Search results for: Jewish culture
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The Yiddish Book Center Launches New Website Featuring a Thousand Years of Yiddish Literature and Culture
A newly redesigned website offers unprecedented access to a thousand years of Yiddish literature and culture, including books, literary works in translation, oral histories, films, and archival audio recordings of lectures by and interviews with major Jewish writers and cultural figures. Together, these materials are a boon not just to scholars and students, but to anyone interested in exploring modern Jewish creativity and experience. The website is the work of the Yiddish Book Center, in Amherst, Massachusetts. “The redesigned site has something for everyone,” said Aaron Lansky, the Center’s founder and president. “It allows visitors to search all our collections at once—including materials in all genres, in both English and in Yiddish—and to instantly access or download any item, in its entirety, completely free of charge.”
Updated: Mar. 02, 2016
Can a person who has divorced himself from Jewish culture still be considered a member of the Jewish national collective? Does Jewish nationalism allow for multiple positions regarding the very connection of Jews with Judaism? This article examines the responses of Ahad Ha-am and Mordecai Kaplan to these questions, juxtaposing their positions with those of three rival exponents of Jewish nationalism: Theodore Herzl, Yosef Hayim Brenner, and the hypothetical case of a Jew who adopted Christianity as his religion. An additional case for comparison is Ahad Ha’am and Mordecai Kaplan’s differing reactions towards the Reform formula of attachment to the Jewish religion, rather than to Jewish nationality.
Updated: Mar. 26, 2014
In October, 2010 the Shalom Hartman Institute, in partnership with Keren Karev, will launch the new Be’eri School for Teacher Education. The School will offer a basic and advanced track for teachers, as well as a track customized for school principals. The basic teachers training track provides junior and high school teachers with the tools required to become instructors in Jewish heritage—Tarbut Yisrael. The advanced track is targeted at accredited teachers in the field of Jewish heritage who wish to broaden their expertise in this field and potentially become Tarbut Yisrael coordinators in their schools.
Updated: Oct. 17, 2010
The Gandel Institute for Adult Jewish Learning, established by the Florence Melton Adult Mini-School, a project of the Hebrew University of Jerusalem, offers study groups in Israel where adults can learn about Jewish culture. The Institute operates adult weekly group learning sessions all around Israel with an innovative sequential curriculum.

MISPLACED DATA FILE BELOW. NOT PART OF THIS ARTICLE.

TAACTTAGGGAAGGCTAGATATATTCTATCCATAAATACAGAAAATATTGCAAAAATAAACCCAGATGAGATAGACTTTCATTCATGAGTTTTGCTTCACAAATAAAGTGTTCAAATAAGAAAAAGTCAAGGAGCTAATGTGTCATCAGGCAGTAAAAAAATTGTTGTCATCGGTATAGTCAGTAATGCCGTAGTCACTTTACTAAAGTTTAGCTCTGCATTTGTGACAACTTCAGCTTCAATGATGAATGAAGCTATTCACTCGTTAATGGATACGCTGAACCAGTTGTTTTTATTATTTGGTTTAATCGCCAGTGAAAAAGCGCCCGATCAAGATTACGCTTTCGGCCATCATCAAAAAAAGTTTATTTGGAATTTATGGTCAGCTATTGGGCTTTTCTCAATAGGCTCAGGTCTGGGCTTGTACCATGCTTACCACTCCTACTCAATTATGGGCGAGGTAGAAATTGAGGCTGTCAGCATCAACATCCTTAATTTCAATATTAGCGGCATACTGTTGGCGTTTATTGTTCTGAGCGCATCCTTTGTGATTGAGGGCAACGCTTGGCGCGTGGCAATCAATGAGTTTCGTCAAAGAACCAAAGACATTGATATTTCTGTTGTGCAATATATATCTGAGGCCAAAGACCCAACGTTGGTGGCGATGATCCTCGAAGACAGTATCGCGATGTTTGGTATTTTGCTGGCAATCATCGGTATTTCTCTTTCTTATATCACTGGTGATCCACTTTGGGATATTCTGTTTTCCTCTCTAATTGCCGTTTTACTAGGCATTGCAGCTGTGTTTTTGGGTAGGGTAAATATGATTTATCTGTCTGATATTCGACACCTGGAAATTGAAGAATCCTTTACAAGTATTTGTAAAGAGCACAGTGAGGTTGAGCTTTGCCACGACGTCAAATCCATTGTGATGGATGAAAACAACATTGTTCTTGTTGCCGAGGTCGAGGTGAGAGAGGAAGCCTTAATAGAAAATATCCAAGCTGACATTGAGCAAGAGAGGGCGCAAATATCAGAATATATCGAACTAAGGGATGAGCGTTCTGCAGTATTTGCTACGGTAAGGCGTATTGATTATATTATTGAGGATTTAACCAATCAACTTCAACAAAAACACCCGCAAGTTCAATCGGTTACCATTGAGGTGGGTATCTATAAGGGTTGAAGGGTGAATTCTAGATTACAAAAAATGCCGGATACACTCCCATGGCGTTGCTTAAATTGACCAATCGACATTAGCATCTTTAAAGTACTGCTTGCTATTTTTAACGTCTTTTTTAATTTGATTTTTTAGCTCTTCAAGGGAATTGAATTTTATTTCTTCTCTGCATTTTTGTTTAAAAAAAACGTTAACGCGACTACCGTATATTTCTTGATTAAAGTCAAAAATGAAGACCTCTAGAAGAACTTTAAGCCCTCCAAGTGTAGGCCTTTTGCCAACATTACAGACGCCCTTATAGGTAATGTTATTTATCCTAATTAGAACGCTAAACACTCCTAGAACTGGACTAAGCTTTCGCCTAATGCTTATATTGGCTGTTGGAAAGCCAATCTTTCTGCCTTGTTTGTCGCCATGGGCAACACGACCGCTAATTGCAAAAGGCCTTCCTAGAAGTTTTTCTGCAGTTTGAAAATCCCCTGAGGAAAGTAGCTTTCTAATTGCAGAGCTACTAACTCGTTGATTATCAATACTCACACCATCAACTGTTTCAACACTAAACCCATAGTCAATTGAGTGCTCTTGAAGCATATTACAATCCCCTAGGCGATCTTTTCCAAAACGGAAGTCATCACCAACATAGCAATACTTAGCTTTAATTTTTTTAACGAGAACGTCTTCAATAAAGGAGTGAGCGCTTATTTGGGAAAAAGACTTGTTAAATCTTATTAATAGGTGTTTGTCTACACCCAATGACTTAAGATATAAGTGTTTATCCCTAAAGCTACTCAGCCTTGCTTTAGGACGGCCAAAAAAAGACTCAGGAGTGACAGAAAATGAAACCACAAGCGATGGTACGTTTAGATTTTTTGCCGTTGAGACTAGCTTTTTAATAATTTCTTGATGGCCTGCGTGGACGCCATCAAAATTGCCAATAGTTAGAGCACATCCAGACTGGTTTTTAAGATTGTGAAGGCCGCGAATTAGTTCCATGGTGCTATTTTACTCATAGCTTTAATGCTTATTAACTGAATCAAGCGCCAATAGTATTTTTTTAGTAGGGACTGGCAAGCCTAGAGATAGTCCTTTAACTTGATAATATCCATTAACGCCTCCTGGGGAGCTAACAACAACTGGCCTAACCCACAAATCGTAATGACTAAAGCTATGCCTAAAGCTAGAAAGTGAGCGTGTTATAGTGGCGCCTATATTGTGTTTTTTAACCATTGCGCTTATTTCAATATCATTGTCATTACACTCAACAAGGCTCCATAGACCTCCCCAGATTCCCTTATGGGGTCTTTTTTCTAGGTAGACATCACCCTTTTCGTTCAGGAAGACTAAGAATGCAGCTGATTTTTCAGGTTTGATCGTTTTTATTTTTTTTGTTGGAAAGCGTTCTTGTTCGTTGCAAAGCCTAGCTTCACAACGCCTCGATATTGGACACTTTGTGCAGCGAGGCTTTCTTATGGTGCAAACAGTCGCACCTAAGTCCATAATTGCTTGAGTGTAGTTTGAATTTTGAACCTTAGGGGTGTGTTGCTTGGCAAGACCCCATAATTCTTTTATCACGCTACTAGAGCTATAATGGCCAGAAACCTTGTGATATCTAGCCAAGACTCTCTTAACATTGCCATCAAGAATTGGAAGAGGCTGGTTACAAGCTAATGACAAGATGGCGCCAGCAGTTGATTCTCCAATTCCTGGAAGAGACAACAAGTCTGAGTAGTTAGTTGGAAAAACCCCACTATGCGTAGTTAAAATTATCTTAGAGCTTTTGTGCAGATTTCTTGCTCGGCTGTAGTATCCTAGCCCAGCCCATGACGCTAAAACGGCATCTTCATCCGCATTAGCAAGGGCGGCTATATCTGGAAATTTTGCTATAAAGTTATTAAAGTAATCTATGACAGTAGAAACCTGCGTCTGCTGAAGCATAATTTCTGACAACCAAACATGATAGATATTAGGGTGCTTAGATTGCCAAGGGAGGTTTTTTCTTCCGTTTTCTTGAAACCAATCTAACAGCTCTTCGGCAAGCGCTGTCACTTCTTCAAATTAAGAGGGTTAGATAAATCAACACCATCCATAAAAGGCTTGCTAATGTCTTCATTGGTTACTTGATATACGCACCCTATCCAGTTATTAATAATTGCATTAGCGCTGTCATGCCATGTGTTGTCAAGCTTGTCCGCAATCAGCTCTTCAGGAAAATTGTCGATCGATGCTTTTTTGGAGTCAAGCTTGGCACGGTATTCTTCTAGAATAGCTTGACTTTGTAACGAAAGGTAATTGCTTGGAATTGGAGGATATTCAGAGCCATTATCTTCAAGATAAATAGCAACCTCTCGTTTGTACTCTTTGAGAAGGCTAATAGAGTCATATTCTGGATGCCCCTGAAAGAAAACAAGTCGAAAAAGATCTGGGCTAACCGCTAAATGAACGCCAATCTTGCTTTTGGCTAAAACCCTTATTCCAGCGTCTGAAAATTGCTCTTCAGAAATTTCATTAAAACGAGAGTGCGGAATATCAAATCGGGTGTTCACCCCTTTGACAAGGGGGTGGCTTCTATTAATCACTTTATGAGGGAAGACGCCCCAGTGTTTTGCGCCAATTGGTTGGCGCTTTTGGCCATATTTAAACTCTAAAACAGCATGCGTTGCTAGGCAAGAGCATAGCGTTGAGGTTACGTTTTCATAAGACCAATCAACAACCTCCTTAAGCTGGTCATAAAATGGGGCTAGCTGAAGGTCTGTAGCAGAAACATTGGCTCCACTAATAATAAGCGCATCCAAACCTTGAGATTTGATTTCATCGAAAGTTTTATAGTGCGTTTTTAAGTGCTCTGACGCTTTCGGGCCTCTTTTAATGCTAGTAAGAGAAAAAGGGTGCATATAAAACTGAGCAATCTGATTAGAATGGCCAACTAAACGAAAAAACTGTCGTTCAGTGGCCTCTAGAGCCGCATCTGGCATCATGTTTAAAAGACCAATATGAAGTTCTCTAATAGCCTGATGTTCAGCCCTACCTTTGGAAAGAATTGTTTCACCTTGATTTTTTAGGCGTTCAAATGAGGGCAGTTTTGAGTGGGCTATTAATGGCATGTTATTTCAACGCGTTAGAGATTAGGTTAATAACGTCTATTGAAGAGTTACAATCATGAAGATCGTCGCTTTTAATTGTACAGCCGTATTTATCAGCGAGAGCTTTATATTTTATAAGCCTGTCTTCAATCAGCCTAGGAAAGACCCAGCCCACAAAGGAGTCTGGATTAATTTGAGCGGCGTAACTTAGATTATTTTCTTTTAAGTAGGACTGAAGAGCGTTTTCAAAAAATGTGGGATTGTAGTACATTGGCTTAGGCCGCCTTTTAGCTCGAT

Updated: Nov. 04, 2009
The Florence Melton Adult Mini-School is a world pioneer in the field of adult Jewish education. With its international headquarters at the Florence Melton Adult Mini-School Institute of the Hebrew University of Jerusalem, it forms an international network of community-based schools offering adults the opportunity to acquire Jewish literacy in an open, trans-denominational, intellectually stimulating learning environment.
Updated: Nov. 04, 2009
CET has completed development of a unique online resource – The Jewish Lexicon, which contains over a thousand entries in Hebrew based on the cultural work of the Jewish People over 3000 years of history in their land and in the Diaspora. About 200 entries are expanded entries (about 1200 words) divided into secondary entries. Over 800 entries are concise (about 300 words). The information in the lexicon is presented in a friendly format, but is accurate and reliable containing references, explanatory notes and links to both external and internal resources.
Updated: Feb. 11, 2009
The author analyzes data from previous studies and surveys to examine the cost of living fully in the Jewish milieu in the United States in 2002, including the costs of synagogue affiliation, intensive Jewish education, camps, Federation and other Jewish charitable donations, and memberships in Jewish Community Centers and Jewish communal organizations, among others.
Updated: Feb. 11, 2009
The Jewish Lens is a comprehensive curriculum for middle and high school students. The learning program uses the work of renowned photographer Zion Ozeri as a stimulus for exploring Jewish values, identity, and tradition. Ozeri's photographs capture the unity and diversity of the world's Jewish community - reflecting the values and traditions that have defined Jewish existence around the world for centuries.
Updated: Apr. 30, 2008